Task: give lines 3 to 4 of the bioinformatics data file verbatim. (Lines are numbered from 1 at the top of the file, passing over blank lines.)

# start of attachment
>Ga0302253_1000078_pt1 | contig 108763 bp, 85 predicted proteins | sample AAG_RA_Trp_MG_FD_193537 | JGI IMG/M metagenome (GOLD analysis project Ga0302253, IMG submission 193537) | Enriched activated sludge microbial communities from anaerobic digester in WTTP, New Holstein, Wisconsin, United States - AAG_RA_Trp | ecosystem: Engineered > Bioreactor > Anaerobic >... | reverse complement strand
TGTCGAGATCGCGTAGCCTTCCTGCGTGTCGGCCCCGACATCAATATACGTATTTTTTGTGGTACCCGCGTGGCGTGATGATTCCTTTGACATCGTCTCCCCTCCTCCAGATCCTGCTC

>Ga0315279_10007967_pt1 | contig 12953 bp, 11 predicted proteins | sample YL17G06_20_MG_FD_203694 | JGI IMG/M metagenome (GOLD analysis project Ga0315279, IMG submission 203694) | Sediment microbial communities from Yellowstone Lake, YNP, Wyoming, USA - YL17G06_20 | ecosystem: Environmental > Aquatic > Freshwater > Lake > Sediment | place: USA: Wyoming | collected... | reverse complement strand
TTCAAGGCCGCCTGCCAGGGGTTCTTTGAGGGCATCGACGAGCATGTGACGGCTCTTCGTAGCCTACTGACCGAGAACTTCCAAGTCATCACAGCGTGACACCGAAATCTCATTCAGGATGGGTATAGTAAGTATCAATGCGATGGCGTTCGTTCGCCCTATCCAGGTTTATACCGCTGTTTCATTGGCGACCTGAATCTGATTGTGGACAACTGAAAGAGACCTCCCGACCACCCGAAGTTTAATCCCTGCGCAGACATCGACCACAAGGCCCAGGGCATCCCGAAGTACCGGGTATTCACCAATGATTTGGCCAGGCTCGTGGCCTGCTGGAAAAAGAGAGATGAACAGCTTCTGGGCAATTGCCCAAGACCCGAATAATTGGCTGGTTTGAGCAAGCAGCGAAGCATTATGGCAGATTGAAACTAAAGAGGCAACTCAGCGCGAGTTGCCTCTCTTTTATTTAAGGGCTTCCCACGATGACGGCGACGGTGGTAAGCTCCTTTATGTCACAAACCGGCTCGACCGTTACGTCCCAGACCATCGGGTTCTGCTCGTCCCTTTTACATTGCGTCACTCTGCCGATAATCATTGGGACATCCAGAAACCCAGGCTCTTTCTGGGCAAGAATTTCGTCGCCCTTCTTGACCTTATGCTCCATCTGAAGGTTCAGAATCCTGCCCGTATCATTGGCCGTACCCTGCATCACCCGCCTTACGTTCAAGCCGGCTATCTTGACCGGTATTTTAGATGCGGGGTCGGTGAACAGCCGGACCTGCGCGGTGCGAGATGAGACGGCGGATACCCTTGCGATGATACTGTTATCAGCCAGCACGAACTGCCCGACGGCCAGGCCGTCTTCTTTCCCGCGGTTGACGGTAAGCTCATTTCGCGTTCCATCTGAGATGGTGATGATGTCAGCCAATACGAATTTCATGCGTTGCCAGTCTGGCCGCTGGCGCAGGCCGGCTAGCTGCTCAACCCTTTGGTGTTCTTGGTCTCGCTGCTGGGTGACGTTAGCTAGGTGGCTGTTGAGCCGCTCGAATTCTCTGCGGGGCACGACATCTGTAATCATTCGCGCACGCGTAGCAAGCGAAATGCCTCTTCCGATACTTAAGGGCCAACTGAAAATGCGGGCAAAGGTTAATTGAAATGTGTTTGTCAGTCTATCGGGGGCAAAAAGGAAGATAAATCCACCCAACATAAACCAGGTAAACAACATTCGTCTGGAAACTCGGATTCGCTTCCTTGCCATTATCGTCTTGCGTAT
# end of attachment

>Ga0315279_10007967_pt1 | contig 12953 bp, 11 predicted proteins | sample YL17G06_20_MG_FD_203694 | JGI IMG/M metagenome (GOLD analysis project Ga0315279, IMG submission 203694) | Sediment microbial communities from Yellowstone Lake, YNP, Wyoming, USA - YL17G06_20 | ecosystem: Environmental > Aquatic > Freshwater > Lake > Sediment | place: USA: Wyoming | collected... | reverse complement strand
TTCAAGGCCGCCTGCCAGGGGTTCTTTGAGGGCATCGACGAGCATGTGACGGCTCTTCGTAGCCTACTGACCGAGAACTTCCAAGTCATCACAGCGTGACACCGAAATCTCATTCAGGATGGGTATAGTAAGTATCAATGCGATGGCGTTCGTTCGCCCTATCCAGGTTTATACCGCTGTTTCATTGGCGACCTGAATCTGATTGTGGACAACTGAAAGAGACCTCCCGACCACCCGAAGTTTAATCCCTGCGCAGACATCGACCACAAGGCCCAGGGCATCCCGAAGTACCGGGTATTCACCAATGATTTGGCCAGGCTCGTGGCCTGCTGGAAAAAGAGAGATGAACAGCTTCTGGGCAATTGCCCAAGACCCGAATAATTGGCTGGTTTGAGCAAGCAGCGAAGCATTATGGCAGATTGAAACTAAAGAGGCAACTCAGCGCGAGTTGCCTCTCTTTTATTTAAGGGCTTCCCACGATGACGGCGACGGTGGTAAGCTCCTTTATGTCACAAACCGGCTCGACCGTTACGTCCCAGACCATCGGGTTCTGCTCGTCCCTTTTACATTGCGTCACTCTGCCGATAATCATTGGGACATCCAGAAACCCAGGCTCTTTCTGGGCAAGAATTTCGTCGCCCTTCTTGACCTTATGCTCCATCTGAAGGTTCAGAATCCTGCCCGTATCATTGGCCGTACCCTGCATCACCCGCCTTACGTTCAAGCCGGCTATCTTGACCGGTATTTTAGATGCGGGGTCGGTGAACAGCCGGACCTGCGCGGTGCGAGATGAGACGGCGGATACCCTTGCGATGATACTGTTATCAGCCAGCACGAACTGCCCGACGGCCAGGCCGTCTTCTTTCCCGCGGTTGACGGTAAGCTCATTTCGCGTTCCATCTGAGATGGTGATGATGTCAGCCAATACGAATTTCATGCGTTGCCAGTCTGGCCGCTGGCGCAGGCCGGCTAGCTGCTCAACCCTTTGGTGTTCTTGGTCTCGCTGCTGGGTGACGTTAGCTAGGTGGCTGTTGAGCCGCTCGAATTCTCTGCGGGGCACGACATCTGTAATCATTCGCGCACGCGTAGCAAGCGAAATGCCTCTTCCGATACTTAAGGGCCAACTGAAAATGCGGGCAAAGGTTAATTGAAATGTGTTTGTCAGTCTATCGGGGGCAAAAAGGAAGATAAATCCACCCAACATAAACCAGGTAAACAACATTCGTCTGGAAACTCGGATTCGCTTCCTTGCCATTATCGTCTTGCGTAT